And so my divisional office had over a hundred of such plaques for as insignificant an activity as renovation of a urinal and putting tiles in offices. The one incident that really had me in splits was when one of the senior officers was found searching for the plaque carrying his name that during his tenure as the head honcho was cemented on a wall for a shoddy renovation of the control office, but unfortunately was consigned to scrap during my plaque removal drive that began with an order restricting the engraving of my name on plaques.

The matter engraved on the plaques is extremely interesting at times. While it invariably has at the top the name of the bloke doing the honors, it also has names of a couple of blokes who matter and witnessed the sacred ceremony in a dignified way, that is what the plaque generally says. And that leads me to wonder whether others including the guys who did the actual work and the rest of the invitees had an undignified presence. I would really love to be apprised of how does one make an undignified presence at such ceremonies for that is what I intend to do in the future.

Perhaps this penchant to have names carved in stone is borne out of a desire to attain immortality and recognition by future generations without even twiddling the thumb. Pseudo immortality by shady means is how a sensible guy would look at it. The rapid proliferation such acts however gives confidence that future generations of such seekers of immortality would not spare any opportunity, even those of provision of new taps, flushing cisterns or commodes to carve their names in stone.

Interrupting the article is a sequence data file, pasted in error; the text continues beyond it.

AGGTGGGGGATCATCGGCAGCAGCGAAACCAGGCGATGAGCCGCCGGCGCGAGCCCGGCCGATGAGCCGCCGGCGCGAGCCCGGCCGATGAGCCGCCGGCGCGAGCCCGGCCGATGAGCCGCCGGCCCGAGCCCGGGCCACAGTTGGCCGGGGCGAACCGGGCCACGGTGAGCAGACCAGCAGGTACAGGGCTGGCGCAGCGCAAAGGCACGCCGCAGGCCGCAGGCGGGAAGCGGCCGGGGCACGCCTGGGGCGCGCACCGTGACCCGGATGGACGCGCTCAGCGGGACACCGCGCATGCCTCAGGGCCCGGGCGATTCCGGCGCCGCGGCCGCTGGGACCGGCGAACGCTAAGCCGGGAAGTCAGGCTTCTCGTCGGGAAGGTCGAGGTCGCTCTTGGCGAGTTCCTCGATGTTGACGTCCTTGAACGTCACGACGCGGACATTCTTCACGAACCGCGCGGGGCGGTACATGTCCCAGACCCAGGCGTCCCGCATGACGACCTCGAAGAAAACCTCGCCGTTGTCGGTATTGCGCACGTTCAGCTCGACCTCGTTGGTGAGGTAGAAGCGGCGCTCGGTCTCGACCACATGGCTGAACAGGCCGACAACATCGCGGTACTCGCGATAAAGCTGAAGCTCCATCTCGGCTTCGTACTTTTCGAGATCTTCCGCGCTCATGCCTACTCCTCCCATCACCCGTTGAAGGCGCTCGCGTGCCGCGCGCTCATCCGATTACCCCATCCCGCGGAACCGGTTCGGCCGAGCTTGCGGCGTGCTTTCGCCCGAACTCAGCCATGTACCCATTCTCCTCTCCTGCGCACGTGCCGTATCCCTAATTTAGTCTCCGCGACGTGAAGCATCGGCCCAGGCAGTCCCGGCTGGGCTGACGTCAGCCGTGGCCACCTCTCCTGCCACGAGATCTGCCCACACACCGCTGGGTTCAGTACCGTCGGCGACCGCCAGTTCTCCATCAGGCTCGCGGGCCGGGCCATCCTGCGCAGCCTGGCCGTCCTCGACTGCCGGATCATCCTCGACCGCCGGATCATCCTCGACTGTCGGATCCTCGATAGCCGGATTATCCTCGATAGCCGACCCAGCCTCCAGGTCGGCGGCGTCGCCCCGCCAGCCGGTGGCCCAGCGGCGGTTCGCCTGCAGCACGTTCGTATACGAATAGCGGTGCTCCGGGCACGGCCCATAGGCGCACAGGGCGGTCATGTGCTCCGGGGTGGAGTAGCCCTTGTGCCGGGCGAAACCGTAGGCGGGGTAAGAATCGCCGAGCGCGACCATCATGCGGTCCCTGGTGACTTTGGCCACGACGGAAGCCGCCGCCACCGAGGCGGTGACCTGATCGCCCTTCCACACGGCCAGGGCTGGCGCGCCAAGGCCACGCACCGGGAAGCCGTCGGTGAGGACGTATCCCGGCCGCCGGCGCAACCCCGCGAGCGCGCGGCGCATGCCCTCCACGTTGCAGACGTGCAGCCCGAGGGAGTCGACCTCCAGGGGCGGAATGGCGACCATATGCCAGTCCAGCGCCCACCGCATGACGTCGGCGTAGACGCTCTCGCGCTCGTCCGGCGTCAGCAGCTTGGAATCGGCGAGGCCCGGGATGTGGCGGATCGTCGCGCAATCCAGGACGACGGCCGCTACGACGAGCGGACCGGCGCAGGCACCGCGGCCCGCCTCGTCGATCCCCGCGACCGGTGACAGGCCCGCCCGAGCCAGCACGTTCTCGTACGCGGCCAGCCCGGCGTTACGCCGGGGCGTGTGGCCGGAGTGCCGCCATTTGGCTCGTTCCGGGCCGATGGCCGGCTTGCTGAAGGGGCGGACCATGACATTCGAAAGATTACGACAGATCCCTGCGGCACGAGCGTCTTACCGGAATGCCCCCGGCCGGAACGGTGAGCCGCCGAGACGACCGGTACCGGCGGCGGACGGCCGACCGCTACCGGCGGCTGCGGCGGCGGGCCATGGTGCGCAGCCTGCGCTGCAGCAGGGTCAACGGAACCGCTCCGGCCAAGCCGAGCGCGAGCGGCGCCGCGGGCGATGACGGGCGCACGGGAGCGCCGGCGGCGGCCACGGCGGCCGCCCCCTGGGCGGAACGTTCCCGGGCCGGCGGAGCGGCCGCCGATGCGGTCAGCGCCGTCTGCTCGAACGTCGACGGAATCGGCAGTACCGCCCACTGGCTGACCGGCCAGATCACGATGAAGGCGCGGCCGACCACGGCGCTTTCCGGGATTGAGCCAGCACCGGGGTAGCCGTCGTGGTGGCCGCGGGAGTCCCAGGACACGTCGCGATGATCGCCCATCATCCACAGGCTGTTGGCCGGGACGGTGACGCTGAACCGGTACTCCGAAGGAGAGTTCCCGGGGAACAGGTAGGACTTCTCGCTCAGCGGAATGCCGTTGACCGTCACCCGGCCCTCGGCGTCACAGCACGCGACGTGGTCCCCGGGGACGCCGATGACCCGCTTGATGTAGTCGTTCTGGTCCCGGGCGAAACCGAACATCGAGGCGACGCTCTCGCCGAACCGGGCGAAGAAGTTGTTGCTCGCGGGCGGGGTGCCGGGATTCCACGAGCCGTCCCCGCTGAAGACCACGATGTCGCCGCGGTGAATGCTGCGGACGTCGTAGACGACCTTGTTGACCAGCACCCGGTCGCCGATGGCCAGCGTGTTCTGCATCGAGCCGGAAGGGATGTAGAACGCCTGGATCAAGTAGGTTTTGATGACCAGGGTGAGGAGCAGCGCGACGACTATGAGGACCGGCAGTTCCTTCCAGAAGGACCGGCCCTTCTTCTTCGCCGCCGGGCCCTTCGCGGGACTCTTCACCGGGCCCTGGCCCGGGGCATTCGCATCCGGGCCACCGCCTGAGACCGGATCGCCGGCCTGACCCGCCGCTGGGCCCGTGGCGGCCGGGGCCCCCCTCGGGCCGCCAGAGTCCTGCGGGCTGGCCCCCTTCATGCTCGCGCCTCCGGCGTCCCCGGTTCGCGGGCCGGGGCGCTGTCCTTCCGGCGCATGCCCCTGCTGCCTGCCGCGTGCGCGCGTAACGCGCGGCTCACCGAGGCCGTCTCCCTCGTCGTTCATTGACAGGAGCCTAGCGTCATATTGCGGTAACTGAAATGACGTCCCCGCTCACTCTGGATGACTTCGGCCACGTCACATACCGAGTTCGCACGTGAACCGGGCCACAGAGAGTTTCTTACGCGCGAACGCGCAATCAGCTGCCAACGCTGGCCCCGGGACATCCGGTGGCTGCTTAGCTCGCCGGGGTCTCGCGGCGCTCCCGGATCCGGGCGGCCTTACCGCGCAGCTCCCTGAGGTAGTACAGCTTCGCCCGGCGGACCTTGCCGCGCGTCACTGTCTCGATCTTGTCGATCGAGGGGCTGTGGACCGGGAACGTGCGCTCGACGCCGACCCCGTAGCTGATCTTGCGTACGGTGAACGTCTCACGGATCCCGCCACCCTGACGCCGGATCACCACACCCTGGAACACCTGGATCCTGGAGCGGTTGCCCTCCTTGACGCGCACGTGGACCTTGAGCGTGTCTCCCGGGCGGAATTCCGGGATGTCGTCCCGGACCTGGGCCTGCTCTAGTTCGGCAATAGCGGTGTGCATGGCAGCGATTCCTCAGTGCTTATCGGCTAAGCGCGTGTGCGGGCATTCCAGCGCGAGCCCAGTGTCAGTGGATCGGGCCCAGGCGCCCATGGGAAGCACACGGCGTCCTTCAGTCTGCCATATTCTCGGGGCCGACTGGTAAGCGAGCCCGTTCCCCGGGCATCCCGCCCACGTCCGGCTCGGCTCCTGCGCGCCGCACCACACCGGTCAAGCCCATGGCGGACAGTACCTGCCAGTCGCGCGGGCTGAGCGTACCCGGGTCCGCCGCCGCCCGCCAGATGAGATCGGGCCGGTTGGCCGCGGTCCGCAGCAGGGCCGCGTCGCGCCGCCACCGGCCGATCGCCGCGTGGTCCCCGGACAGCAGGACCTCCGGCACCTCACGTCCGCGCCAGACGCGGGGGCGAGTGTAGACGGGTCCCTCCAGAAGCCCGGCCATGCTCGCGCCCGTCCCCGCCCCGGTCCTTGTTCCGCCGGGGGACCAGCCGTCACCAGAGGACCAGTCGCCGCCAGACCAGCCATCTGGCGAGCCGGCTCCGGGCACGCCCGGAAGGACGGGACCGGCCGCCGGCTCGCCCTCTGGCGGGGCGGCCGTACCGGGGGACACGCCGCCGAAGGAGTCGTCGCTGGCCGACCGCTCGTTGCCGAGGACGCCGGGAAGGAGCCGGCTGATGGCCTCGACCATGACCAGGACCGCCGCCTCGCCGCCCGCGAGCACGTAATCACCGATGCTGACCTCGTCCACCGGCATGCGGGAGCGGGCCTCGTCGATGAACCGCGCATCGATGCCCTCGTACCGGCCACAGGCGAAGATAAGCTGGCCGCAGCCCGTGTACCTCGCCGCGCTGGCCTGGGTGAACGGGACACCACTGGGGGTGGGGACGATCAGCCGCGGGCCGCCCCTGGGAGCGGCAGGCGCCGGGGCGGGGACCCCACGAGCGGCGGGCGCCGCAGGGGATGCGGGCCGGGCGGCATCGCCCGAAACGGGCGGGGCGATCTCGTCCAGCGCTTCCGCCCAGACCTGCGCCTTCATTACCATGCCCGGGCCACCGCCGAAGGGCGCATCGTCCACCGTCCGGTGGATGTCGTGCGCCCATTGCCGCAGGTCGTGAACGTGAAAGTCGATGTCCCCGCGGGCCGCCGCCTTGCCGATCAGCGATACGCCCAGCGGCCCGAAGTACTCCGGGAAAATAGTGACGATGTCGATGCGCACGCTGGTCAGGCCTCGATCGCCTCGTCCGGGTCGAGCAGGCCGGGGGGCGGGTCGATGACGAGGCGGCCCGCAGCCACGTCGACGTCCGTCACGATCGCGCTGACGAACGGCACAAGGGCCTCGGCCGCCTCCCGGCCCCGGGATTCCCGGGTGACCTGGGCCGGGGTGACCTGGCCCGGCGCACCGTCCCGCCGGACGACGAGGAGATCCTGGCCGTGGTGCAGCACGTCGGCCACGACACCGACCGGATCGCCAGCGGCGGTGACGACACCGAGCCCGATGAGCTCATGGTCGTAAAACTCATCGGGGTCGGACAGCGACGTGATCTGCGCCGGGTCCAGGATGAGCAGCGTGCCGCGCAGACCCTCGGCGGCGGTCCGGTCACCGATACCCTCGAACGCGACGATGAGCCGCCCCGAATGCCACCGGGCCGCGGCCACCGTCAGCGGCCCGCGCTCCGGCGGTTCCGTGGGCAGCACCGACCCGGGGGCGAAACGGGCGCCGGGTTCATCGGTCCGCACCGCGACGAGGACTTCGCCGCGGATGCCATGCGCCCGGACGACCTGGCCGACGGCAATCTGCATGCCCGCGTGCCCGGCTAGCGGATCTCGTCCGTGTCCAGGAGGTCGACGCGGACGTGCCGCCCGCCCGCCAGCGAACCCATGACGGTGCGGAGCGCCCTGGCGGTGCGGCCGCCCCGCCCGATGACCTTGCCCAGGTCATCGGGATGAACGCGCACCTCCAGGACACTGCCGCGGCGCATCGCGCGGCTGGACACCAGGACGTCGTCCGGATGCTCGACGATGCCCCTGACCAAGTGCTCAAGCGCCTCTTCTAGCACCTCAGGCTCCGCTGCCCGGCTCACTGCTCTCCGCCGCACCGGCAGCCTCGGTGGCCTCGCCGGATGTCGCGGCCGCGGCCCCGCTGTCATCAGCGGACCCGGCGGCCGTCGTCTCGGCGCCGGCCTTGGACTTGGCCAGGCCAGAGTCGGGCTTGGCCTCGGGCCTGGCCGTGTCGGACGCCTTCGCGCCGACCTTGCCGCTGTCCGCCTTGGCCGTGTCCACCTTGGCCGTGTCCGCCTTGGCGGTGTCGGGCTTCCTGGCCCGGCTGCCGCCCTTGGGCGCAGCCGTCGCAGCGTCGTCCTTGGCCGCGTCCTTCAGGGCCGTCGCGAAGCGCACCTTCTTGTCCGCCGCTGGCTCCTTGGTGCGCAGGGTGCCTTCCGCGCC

My visit sometime back to a heritage hill railway shocked me. Massive plaques adorning heritage structures had fallen terribly short of the professed objective because the plaques glorified the officials who were responsible for putting the plaque and not those who built the structure itself. Well a hundred years later, history would stand distorted when the names on the plaque would be mistaken for the names of the engineers who built the structure. Well this act is rather mild when compared to the inauguration of dustbins and toilet blocks by ministers, even in the capital city of Delhi. Such ceremonies definitely attract a lot of sniggers, but what are few sniggers in the quest for immortality.